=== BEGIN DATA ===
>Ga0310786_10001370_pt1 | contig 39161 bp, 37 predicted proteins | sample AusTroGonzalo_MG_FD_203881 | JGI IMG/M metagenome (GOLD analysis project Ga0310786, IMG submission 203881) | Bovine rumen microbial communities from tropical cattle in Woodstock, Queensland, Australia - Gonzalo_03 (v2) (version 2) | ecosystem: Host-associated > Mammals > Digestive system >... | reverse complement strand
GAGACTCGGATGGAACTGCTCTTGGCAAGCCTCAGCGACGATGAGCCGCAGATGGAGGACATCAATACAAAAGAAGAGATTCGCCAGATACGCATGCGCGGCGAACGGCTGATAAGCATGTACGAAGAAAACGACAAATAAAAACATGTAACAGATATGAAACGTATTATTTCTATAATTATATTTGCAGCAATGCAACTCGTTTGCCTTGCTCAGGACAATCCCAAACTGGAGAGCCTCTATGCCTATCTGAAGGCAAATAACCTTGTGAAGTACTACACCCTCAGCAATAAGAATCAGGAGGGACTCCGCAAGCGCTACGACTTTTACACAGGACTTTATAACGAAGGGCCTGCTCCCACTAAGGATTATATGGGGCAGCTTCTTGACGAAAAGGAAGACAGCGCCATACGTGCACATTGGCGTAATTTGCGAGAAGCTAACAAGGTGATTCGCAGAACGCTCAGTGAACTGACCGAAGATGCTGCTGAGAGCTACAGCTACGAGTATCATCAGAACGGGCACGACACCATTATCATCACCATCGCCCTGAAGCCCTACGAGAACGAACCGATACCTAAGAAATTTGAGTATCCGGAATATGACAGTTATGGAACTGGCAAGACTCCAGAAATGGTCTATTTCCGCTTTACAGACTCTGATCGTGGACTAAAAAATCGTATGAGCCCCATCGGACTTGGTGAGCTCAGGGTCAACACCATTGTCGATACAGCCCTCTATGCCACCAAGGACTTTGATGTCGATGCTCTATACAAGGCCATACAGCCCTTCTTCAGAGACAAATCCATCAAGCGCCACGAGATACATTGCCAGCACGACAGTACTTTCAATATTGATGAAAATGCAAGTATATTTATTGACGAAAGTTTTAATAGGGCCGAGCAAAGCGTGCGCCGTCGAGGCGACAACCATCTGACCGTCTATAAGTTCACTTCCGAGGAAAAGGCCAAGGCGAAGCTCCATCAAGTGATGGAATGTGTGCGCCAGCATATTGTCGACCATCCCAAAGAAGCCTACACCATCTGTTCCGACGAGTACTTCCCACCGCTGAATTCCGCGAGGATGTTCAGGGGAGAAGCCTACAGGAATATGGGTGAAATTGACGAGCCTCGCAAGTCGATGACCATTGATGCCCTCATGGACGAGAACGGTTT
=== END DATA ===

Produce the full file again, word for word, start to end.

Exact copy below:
>Ga0310786_10001370_pt1 | contig 39161 bp, 37 predicted proteins | sample AusTroGonzalo_MG_FD_203881 | JGI IMG/M metagenome (GOLD analysis project Ga0310786, IMG submission 203881) | Bovine rumen microbial communities from tropical cattle in Woodstock, Queensland, Australia - Gonzalo_03 (v2) (version 2) | ecosystem: Host-associated > Mammals > Digestive system >... | reverse complement strand
GAGACTCGGATGGAACTGCTCTTGGCAAGCCTCAGCGACGATGAGCCGCAGATGGAGGACATCAATACAAAAGAAGAGATTCGCCAGATACGCATGCGCGGCGAACGGCTGATAAGCATGTACGAAGAAAACGACAAATAAAAACATGTAACAGATATGAAACGTATTATTTCTATAATTATATTTGCAGCAATGCAACTCGTTTGCCTTGCTCAGGACAATCCCAAACTGGAGAGCCTCTATGCCTATCTGAAGGCAAATAACCTTGTGAAGTACTACACCCTCAGCAATAAGAATCAGGAGGGACTCCGCAAGCGCTACGACTTTTACACAGGACTTTATAACGAAGGGCCTGCTCCCACTAAGGATTATATGGGGCAGCTTCTTGACGAAAAGGAAGACAGCGCCATACGTGCACATTGGCGTAATTTGCGAGAAGCTAACAAGGTGATTCGCAGAACGCTCAGTGAACTGACCGAAGATGCTGCTGAGAGCTACAGCTACGAGTATCATCAGAACGGGCACGACACCATTATCATCACCATCGCCCTGAAGCCCTACGAGAACGAACCGATACCTAAGAAATTTGAGTATCCGGAATATGACAGTTATGGAACTGGCAAGACTCCAGAAATGGTCTATTTCCGCTTTACAGACTCTGATCGTGGACTAAAAAATCGTATGAGCCCCATCGGACTTGGTGAGCTCAGGGTCAACACCATTGTCGATACAGCCCTCTATGCCACCAAGGACTTTGATGTCGATGCTCTATACAAGGCCATACAGCCCTTCTTCAGAGACAAATCCATCAAGCGCCACGAGATACATTGCCAGCACGACAGTACTTTCAATATTGATGAAAATGCAAGTATATTTATTGACGAAAGTTTTAATAGGGCCGAGCAAAGCGTGCGCCGTCGAGGCGACAACCATCTGACCGTCTATAAGTTCACTTCCGAGGAAAAGGCCAAGGCGAAGCTCCATCAAGTGATGGAATGTGTGCGCCAGCATATTGTCGACCATCCCAAAGAAGCCTACACCATCTGTTCCGACGAGTACTTCCCACCGCTGAATTCCGCGAGGATGTTCAGGGGAGAAGCCTACAGGAATATGGGTGAAATTGACGAGCCTCGCAAGTCGATGACCATTGATGCCCTCATGGACGAGAACGGTTT